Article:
“The Fallout” Brings A Bigger Message to Its Audience

HBO Max’s new film “The Fallout” portrays a realistic version of the teenage life in 2022.


Photo IMDb

Official promotional poster for “The Fallout”

Cecilia Cheng, A&E Editor

Starring former “Dance Moms” star, Maddie Ziegler, and Disney Channel star, Jenna Ortega, “The Fallout” was released on Friday, Jan. 27 on HBO max and focuses on the aftermath of a school shooting.

I have to say, I was pretty impressed with this movie. The movie showed how this traumatizing event affected these characters physically and mentally from more than one perspective, which not a lot of movies do.

Mia (Ziegler) is a popular Instagram influencer, who is more privileged, while Ortega’s character, Vada, is quite the opposite, a quiet and chill kid that likes to hang out with her sister. Both were trapped in the bathroom when the shooting happened and they learned to navigate through this trauma together, along with Nick (Niles Fitch), whose brother died in the event.

The scene in the bathroom is what got me shaken up the most out of the whole movie. The emotions were so real and the added sound effects made it feel like I was stuck in that tiny stall with them.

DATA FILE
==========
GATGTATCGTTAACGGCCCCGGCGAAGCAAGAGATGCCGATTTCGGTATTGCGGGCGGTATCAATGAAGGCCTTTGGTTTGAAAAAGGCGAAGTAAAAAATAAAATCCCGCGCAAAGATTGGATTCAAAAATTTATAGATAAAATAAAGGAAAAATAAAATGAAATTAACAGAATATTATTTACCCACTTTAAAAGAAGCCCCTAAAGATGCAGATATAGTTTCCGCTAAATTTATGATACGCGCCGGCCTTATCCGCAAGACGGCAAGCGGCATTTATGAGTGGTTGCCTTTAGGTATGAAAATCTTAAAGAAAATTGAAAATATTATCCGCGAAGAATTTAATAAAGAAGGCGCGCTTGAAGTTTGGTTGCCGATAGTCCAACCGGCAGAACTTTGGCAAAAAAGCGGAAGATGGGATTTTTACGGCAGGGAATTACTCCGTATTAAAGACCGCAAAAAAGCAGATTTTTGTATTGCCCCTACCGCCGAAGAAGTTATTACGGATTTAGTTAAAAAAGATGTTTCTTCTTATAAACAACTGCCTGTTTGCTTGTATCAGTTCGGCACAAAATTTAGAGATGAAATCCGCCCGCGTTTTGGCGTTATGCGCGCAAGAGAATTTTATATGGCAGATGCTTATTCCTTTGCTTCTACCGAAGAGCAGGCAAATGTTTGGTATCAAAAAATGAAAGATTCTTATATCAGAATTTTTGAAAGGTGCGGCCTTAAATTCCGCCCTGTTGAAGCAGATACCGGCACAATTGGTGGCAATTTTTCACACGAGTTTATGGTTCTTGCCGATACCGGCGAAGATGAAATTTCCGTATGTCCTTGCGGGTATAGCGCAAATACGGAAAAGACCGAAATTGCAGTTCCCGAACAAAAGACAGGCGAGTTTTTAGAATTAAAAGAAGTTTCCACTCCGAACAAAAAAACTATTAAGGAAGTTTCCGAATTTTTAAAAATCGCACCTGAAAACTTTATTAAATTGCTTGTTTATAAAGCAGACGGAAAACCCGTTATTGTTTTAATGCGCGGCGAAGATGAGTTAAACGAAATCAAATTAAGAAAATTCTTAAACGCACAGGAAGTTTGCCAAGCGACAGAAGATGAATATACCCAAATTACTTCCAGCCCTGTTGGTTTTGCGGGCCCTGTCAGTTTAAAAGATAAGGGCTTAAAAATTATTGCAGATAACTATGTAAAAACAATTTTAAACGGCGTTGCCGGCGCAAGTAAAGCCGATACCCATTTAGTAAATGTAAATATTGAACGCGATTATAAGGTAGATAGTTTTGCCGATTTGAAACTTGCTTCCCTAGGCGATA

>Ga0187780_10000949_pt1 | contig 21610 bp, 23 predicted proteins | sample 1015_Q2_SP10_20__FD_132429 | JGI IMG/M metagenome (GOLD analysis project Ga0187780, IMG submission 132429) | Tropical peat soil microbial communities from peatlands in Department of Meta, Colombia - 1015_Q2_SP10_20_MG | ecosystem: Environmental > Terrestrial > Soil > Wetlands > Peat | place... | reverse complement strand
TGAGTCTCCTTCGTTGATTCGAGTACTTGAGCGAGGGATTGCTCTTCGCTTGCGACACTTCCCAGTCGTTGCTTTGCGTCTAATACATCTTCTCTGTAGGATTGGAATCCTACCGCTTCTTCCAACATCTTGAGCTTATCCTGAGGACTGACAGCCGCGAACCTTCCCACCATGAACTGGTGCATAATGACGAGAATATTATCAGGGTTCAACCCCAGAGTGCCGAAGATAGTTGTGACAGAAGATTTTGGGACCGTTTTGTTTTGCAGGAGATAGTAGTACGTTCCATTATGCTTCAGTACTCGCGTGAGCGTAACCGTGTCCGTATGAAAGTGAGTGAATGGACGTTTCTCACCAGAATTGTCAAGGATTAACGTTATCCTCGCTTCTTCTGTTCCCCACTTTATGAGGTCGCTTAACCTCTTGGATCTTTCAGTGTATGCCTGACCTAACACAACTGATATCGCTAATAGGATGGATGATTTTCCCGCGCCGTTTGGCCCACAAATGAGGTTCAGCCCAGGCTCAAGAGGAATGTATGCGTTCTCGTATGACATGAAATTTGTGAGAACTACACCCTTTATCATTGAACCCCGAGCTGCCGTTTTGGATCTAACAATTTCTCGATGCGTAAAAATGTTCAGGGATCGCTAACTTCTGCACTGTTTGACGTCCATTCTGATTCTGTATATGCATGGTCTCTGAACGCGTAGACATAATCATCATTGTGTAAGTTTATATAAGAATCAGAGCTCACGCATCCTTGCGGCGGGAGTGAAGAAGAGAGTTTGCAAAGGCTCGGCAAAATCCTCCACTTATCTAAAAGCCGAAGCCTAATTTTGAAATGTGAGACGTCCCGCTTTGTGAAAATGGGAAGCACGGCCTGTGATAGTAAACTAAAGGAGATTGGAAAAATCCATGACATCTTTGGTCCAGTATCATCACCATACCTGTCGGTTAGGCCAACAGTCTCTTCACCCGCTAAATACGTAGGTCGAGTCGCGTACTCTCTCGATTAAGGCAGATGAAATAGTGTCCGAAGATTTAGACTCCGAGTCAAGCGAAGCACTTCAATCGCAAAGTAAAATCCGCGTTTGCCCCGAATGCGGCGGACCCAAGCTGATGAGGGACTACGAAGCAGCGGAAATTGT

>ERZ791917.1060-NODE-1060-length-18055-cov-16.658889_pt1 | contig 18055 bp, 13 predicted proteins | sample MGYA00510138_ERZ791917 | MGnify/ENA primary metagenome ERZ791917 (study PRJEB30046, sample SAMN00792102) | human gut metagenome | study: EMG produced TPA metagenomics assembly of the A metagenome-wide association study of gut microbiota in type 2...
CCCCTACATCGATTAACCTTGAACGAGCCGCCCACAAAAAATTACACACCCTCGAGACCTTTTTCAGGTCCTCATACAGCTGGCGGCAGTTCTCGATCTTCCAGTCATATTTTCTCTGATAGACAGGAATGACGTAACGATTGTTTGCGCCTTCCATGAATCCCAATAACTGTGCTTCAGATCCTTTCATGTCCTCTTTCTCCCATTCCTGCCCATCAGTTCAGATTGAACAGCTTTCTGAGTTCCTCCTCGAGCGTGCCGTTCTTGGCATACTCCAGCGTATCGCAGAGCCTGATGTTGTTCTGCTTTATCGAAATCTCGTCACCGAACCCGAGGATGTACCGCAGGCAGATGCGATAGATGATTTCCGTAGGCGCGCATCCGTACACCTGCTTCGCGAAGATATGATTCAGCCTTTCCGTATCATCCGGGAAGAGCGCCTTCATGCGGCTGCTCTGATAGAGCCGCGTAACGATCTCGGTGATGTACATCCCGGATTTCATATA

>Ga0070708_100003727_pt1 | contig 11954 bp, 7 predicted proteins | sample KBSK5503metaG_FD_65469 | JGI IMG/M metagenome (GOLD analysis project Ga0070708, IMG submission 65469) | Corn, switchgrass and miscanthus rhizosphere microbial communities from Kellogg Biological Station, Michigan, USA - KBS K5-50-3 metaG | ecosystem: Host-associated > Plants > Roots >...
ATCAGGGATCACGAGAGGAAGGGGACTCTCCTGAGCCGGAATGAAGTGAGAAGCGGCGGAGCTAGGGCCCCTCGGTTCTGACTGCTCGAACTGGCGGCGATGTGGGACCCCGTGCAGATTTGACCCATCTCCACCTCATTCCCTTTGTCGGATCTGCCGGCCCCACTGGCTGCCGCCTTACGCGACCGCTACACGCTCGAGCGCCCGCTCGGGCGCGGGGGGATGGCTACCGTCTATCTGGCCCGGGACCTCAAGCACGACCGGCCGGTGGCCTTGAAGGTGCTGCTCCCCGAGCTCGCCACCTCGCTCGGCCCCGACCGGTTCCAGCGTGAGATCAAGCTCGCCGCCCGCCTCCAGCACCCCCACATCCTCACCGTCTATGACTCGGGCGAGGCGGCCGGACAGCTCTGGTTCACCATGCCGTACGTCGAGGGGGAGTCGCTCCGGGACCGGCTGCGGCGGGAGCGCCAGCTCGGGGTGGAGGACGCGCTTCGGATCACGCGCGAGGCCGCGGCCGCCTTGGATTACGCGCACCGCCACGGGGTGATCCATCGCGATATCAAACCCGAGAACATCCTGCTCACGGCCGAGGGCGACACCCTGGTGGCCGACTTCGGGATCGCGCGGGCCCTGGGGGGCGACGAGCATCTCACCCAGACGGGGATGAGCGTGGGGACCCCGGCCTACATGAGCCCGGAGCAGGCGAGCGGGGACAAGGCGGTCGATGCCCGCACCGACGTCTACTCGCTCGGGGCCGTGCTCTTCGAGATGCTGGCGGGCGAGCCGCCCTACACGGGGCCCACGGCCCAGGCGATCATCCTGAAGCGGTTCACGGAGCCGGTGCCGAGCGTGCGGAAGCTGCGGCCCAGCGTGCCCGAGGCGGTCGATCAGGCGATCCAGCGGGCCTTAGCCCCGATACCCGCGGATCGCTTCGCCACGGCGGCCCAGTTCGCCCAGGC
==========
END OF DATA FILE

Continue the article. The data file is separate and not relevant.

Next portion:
But the plot just gets more twisted and intense from there. I was speechless by the end of the movie.

Like you would imagine, Vada felt like her life was falling apart. She was too scared to go back to school and has now even messed up her relationship with her family. From Vada’s nightmares and therapy sessions to the marches and actions taken to limit gun rights, this film portrayed how a real person would deal with trauma. Her new friendship with Mia has also caused her to do some rebellious things, like drinking or even doing drugs. Not to spoil, but things do get messy and a little bit out of hand, making it feel like a coming to age movie, which is why I loved it so much.

The ending got my jaw to drop and caused me to need a new box of tissues (maybe I’m just a sensitive person.) The film ends with Vada having a panic attack after she finds out that there was another school shooting in Ohio.

The screen goes all white for about ten seconds and we have no idea if she is ok or not, since she is outside alone. To me, this was the perfect way to sum up this 90-minute movie, showing us the side of trauma and PTSD that is often left unaddressed.

Overall, I would rate this movie a 10/10. The acting was better than I imagined, putting me literally on the edge of my seat, shaking and nearly tearing up by the end of it. It’s a perfect representation of how students live in fear every day, as school shootings have become a “regular thing” over the past decade (According to Education Week, there were 34 school shootings just last year, 2021). The movie got everything just right, not too gory but also not too boring at the same time. I would definitely recommend this to anyone that has a little bit of spare time on their hands. Maybe people will finally get a sense of how messed up our world is.